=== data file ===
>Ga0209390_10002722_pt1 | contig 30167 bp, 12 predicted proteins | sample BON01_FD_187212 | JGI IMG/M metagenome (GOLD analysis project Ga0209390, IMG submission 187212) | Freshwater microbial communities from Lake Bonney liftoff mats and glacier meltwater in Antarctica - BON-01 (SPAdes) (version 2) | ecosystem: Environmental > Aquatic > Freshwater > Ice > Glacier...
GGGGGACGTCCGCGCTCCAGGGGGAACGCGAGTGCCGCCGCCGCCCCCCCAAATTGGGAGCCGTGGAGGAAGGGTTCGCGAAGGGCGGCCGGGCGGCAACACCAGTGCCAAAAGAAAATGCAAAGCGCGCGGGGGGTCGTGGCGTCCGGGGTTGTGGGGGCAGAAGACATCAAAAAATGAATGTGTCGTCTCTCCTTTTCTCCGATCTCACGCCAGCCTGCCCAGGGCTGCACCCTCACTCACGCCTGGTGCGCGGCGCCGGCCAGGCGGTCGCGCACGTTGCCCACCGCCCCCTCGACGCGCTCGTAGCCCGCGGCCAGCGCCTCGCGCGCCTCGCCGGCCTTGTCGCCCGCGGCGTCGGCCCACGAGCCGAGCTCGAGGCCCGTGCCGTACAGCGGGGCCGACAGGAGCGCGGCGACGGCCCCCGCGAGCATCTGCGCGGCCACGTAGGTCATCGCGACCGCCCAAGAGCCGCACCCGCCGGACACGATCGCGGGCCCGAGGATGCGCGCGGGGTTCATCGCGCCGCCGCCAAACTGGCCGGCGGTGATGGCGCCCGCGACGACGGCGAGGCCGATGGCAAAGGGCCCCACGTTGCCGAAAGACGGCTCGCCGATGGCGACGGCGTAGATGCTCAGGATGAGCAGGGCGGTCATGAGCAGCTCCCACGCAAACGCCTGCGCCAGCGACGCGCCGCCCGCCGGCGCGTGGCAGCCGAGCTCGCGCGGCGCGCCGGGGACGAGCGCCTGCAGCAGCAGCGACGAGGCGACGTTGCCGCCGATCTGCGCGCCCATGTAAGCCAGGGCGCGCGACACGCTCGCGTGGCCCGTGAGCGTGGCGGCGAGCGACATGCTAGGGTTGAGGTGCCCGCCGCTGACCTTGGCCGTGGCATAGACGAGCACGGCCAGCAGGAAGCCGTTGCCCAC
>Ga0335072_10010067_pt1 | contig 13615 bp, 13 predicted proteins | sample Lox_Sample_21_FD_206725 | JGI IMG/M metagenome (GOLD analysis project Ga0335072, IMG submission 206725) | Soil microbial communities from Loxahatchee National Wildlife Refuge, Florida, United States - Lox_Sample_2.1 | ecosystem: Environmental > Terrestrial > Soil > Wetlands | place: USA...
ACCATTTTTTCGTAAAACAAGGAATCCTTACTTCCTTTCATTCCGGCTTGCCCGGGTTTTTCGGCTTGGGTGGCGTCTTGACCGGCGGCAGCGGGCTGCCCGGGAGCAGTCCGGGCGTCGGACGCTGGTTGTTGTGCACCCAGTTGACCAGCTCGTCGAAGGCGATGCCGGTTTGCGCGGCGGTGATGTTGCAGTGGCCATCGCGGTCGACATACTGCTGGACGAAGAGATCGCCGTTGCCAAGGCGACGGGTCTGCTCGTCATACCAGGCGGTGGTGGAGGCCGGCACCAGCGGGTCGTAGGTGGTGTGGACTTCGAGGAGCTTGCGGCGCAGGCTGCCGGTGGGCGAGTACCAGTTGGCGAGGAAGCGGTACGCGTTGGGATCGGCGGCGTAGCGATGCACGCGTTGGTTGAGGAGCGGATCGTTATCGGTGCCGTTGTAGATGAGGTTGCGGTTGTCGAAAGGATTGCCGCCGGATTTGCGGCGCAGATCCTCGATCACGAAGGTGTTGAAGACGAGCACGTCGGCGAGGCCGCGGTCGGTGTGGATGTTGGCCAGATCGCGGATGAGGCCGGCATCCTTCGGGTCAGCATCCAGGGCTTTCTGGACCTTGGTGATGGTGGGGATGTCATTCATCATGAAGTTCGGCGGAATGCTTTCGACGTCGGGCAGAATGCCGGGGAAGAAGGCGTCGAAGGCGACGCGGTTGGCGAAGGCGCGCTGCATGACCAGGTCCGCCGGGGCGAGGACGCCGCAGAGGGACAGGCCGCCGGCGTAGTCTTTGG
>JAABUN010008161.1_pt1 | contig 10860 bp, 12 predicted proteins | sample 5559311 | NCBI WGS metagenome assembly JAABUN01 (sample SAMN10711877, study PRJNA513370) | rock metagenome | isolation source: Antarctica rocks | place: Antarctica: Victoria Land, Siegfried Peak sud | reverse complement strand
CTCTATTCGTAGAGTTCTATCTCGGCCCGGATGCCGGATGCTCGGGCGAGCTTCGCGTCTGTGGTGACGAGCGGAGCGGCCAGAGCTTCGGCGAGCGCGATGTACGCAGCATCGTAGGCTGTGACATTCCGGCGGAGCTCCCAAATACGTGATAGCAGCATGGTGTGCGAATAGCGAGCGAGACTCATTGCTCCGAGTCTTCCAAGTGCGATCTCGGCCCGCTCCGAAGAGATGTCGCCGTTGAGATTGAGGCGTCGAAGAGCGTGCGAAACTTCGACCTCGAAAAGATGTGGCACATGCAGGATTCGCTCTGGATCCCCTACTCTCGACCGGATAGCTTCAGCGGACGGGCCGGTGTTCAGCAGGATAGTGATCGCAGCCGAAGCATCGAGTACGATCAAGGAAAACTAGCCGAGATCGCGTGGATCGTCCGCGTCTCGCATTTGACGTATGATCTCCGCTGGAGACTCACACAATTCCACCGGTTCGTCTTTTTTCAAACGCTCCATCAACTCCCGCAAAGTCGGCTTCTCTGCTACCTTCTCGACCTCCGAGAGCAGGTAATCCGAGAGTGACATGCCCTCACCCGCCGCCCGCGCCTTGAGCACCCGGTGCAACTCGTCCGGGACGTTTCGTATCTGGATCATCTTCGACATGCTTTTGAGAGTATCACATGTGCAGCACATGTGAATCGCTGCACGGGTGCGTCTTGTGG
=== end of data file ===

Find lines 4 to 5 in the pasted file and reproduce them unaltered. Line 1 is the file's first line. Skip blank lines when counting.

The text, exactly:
ACCATTTTTTCGTAAAACAAGGAATCCTTACTTCCTTTCATTCCGGCTTGCCCGGGTTTTTCGGCTTGGGTGGCGTCTTGACCGGCGGCAGCGGGCTGCCCGGGAGCAGTCCGGGCGTCGGACGCTGGTTGTTGTGCACCCAGTTGACCAGCTCGTCGAAGGCGATGCCGGTTTGCGCGGCGGTGATGTTGCAGTGGCCATCGCGGTCGACATACTGCTGGACGAAGAGATCGCCGTTGCCAAGGCGACGGGTCTGCTCGTCATACCAGGCGGTGGTGGAGGCCGGCACCAGCGGGTCGTAGGTGGTGTGGACTTCGAGGAGCTTGCGGCGCAGGCTGCCGGTGGGCGAGTACCAGTTGGCGAGGAAGCGGTACGCGTTGGGATCGGCGGCGTAGCGATGCACGCGTTGGTTGAGGAGCGGATCGTTATCGGTGCCGTTGTAGATGAGGTTGCGGTTGTCGAAAGGATTGCCGCCGGATTTGCGGCGCAGATCCTCGATCACGAAGGTGTTGAAGACGAGCACGTCGGCGAGGCCGCGGTCGGTGTGGATGTTGGCCAGATCGCGGATGAGGCCGGCATCCTTCGGGTCAGCATCCAGGGCTTTCTGGACCTTGGTGATGGTGGGGATGTCATTCATCATGAAGTTCGGCGGAATGCTTTCGACGTCGGGCAGAATGCCGGGGAAGAAGGCGTCGAAGGCGACGCGGTTGGCGAAGGCGCGCTGCATGACCAGGTCCGCCGGGGCGAGGACGCCGCAGAGGGACAGGCCGCCGGCGTAGTCTTTGG
>JAABUN010008161.1_pt1 | contig 10860 bp, 12 predicted proteins | sample 5559311 | NCBI WGS metagenome assembly JAABUN01 (sample SAMN10711877, study PRJNA513370) | rock metagenome | isolation source: Antarctica rocks | place: Antarctica: Victoria Land, Siegfried Peak sud | reverse complement strand